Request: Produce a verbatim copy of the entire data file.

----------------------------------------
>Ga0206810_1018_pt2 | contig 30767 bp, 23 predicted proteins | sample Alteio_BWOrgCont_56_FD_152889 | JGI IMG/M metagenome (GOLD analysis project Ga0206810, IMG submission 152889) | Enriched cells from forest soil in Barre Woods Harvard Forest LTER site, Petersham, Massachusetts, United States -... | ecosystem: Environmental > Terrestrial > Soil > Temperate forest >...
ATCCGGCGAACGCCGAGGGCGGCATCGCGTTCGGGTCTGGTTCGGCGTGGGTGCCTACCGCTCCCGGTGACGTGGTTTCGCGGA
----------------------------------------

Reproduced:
>Ga0206810_1018_pt2 | contig 30767 bp, 23 predicted proteins | sample Alteio_BWOrgCont_56_FD_152889 | JGI IMG/M metagenome (GOLD analysis project Ga0206810, IMG submission 152889) | Enriched cells from forest soil in Barre Woods Harvard Forest LTER site, Petersham, Massachusetts, United States -... | ecosystem: Environmental > Terrestrial > Soil > Temperate forest >...
ATCCGGCGAACGCCGAGGGCGGCATCGCGTTCGGGTCTGGTTCGGCGTGGGTGCCTACCGCTCCCGGTGACGTGGTTTCGCGGA